Title: The Sherlockian
Author: Graham Moore
Length: 350 pages
Genre: Historical fiction
Why I read it: On my list, Book club pick
In 1893 Arthur Conan Doyle confides that he is tired of Holmes and intends to kill him off. In 2010, Harold White is newly inducted into the most exclusive Sherlock Holmes society. 1900 Doyle gets a mysterious package delivered to his home. When it turns out to be a bomb he sets out to find who sent it. Along the way, he is drafted to investigate the murders of two young suffragette girls. In 2010 Harold is similarly drafted to find the murderer of a fellow Sherlockian and find the missing Diary of Sir Arthur Conan Doyle.
The good: Most of the time, I hate interchanging story lines, as I find it difficult to keep the sequence in order. But for some reason, in this book it worked beautifully. Although as the book progressed, I found it difficult to get through Harold’s part of the story, I wanted more Doyle. As a Sherlock fan, I liked the little quotations from Doyle, Stoker, and even Doyle’s mother. Every chapter had one. The story itself was captivating from the very first page, and I found it difficult to put the book down. But a girl has got to eat, and sleep, so I had to eventually stop for the night. The story was also very rich with Doyle, and Bram’s history. I knew the two were friends in real life, but I never thought they were close friends, and the book even mentioned Doyle’s friendships with J. M. Barrie and Oscar Wilde. As for Harold’s part of the story, well, as well written as it was, and as much as it was important to the story, after reading Doyle’s part, it was difficult to remember that Harold was a man my age in my century.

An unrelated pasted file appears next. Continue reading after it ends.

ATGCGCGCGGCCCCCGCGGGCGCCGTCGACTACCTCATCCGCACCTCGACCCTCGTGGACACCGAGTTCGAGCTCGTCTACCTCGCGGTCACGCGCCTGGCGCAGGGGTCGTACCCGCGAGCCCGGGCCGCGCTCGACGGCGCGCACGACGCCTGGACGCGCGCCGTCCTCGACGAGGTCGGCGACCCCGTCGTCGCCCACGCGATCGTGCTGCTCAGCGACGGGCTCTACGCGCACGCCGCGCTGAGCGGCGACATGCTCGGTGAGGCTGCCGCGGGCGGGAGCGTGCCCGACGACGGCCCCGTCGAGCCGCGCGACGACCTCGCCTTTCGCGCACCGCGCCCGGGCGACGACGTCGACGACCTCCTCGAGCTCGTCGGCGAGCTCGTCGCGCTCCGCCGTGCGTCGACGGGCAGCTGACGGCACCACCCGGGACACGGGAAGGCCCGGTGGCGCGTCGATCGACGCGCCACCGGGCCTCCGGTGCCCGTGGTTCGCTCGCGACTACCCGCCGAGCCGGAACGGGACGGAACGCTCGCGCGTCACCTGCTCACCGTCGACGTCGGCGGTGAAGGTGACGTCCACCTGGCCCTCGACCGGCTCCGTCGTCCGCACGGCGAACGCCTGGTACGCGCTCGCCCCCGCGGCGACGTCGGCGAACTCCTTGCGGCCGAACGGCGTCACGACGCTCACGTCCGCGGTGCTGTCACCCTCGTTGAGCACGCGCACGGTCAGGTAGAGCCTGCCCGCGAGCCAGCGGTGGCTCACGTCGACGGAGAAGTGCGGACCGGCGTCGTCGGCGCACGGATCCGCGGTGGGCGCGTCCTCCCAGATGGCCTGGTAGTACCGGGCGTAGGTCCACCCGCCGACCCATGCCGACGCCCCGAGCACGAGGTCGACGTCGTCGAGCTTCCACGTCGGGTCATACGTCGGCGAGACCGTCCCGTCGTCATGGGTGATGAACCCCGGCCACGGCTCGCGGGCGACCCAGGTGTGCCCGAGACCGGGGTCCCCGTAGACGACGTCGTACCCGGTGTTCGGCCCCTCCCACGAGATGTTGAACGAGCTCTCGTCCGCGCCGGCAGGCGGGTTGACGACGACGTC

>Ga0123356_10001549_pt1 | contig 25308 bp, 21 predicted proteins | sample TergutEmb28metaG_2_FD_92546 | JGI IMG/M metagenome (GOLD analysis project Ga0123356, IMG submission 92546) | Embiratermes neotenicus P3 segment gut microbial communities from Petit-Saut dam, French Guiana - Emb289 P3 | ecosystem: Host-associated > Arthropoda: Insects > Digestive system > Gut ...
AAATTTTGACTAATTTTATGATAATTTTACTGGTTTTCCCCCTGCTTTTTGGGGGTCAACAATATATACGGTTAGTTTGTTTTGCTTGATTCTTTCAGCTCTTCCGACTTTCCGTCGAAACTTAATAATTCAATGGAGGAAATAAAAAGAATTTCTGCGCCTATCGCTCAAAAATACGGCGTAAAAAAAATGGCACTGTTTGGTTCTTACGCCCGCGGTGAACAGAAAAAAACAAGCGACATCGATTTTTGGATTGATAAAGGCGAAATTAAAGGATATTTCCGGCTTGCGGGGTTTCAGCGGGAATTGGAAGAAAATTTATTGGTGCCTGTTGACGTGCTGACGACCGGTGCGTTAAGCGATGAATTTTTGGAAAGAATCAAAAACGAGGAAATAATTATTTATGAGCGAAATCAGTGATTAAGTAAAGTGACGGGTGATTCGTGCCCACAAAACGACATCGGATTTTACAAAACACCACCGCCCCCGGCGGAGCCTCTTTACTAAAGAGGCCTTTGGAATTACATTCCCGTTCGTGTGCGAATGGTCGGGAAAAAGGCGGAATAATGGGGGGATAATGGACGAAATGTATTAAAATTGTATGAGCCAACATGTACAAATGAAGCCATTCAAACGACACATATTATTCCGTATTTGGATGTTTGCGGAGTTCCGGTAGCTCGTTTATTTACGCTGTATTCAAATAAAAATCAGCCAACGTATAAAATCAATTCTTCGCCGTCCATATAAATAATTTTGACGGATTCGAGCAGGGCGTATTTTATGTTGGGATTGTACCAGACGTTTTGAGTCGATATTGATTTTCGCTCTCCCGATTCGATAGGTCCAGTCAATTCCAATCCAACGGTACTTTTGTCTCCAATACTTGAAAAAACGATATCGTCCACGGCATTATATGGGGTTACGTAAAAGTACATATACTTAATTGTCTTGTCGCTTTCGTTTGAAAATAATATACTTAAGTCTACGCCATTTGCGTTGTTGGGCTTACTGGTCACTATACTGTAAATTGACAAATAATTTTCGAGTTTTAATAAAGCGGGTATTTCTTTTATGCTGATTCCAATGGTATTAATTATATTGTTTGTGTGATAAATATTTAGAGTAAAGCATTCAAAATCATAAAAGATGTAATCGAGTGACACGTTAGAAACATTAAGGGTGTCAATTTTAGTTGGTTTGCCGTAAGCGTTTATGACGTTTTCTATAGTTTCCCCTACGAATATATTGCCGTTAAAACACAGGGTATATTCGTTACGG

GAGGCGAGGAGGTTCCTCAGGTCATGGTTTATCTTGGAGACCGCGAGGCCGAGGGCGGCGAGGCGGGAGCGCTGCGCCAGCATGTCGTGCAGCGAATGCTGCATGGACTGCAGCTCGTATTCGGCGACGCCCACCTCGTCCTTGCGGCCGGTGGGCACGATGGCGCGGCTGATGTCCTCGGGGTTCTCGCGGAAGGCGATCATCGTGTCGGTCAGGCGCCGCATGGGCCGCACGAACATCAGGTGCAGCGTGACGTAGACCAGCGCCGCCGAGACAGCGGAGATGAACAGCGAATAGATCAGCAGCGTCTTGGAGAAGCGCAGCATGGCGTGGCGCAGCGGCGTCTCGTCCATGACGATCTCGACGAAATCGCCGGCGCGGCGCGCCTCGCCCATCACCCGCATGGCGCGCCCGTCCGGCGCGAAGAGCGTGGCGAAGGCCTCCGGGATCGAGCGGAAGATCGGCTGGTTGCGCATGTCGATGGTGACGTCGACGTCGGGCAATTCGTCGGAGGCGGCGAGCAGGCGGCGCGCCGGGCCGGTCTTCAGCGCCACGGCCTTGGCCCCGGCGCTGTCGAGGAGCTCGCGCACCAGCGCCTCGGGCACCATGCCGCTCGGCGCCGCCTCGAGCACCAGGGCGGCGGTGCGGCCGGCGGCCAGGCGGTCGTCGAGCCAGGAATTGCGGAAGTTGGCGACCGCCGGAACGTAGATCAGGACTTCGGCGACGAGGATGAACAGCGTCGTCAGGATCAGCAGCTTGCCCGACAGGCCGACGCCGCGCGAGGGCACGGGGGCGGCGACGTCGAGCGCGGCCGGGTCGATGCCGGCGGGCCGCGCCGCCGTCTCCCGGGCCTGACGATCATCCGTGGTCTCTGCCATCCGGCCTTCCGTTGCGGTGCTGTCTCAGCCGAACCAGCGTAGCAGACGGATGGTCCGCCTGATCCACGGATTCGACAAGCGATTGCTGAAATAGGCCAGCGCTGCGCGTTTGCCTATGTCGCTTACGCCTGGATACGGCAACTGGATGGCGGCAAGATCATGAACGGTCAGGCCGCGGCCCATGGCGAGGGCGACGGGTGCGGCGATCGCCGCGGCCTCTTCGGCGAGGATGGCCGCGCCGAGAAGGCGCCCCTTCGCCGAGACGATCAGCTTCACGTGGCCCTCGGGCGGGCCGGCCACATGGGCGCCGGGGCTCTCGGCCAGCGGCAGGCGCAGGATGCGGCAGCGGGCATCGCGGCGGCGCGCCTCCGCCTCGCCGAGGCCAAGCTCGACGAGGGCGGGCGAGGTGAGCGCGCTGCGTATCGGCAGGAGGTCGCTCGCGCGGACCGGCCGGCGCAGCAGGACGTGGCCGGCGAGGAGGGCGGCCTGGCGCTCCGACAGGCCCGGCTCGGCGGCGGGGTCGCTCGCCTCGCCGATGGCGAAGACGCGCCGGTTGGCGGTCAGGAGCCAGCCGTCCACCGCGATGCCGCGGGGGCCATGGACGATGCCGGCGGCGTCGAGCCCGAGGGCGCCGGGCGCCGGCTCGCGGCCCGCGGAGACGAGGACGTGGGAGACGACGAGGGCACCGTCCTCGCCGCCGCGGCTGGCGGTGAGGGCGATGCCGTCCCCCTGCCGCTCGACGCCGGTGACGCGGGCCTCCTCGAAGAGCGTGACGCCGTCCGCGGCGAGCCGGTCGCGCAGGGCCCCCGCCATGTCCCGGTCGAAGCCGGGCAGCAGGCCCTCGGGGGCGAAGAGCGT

The Bad: Wile the book was well researched, it wasn’t perfect. And that is where I started getting mad at Moore a little bit. Let me start off by noting that I am aware that the book is fiction, and authors need characters that make the story work. That said, let me continue to vent. I like that there was a lot of research that was involved in the book, but if you are writing a book where the characters are real, the biggest mistake you can make is giving them family members that don’t exist. Doyle’s children had no kids, so the character of Sebastian Conan Doyle could not have been his great-grandson. Secondly, Doyle was approached to help find Agatha Christie, but he did not accept the offer. And here is where I got so pissed at Moore, I almost quit reading despite how much I liked the book. If you are going to put time and effort into researching one historical person, then you should out the same effort into researching all of them you toss into your book. I know there are some conficting reports as to Christie’s disappearance, but that is no reason to make up what ever you feel would sound good. And completely changing the gender of one of Doyle’s child seems really random and lazy. A reader should not have to put more research into reading the book than the author did writing it.
Now that the rant is over, I loved this book. Probably more than is appropriate. Who knew that when I randomly found it two months ago in Barnes and Noble, I’d found a gem mine full of Sherlockian and Doyleian splendor? Despite it’s faults, I didn’t want it to end. I even told my husband that I almost didn’t want to read the last chapter simply so the story wouldn’t be over. And I guess I do need to thank the book as well, for it’s faults. Because if Moore hadn’t have made some mistakes, I wouldn’t have known all I’ve since learned about Bram Stoker, J. M. Barrie, and Oscar Wilde. And I wouldn’t have learned anymore about Doyle or Christie. As for Harold’s storyline, it did get boring after a while. I don’t know why I didn’t like Harold as much mid-story as I did at the beginning, but there was something about him that I just couldn’t like. I would definitely recommend this book, and I would re-read it. But I think I may look for an ebook copy so that I can take notes on it.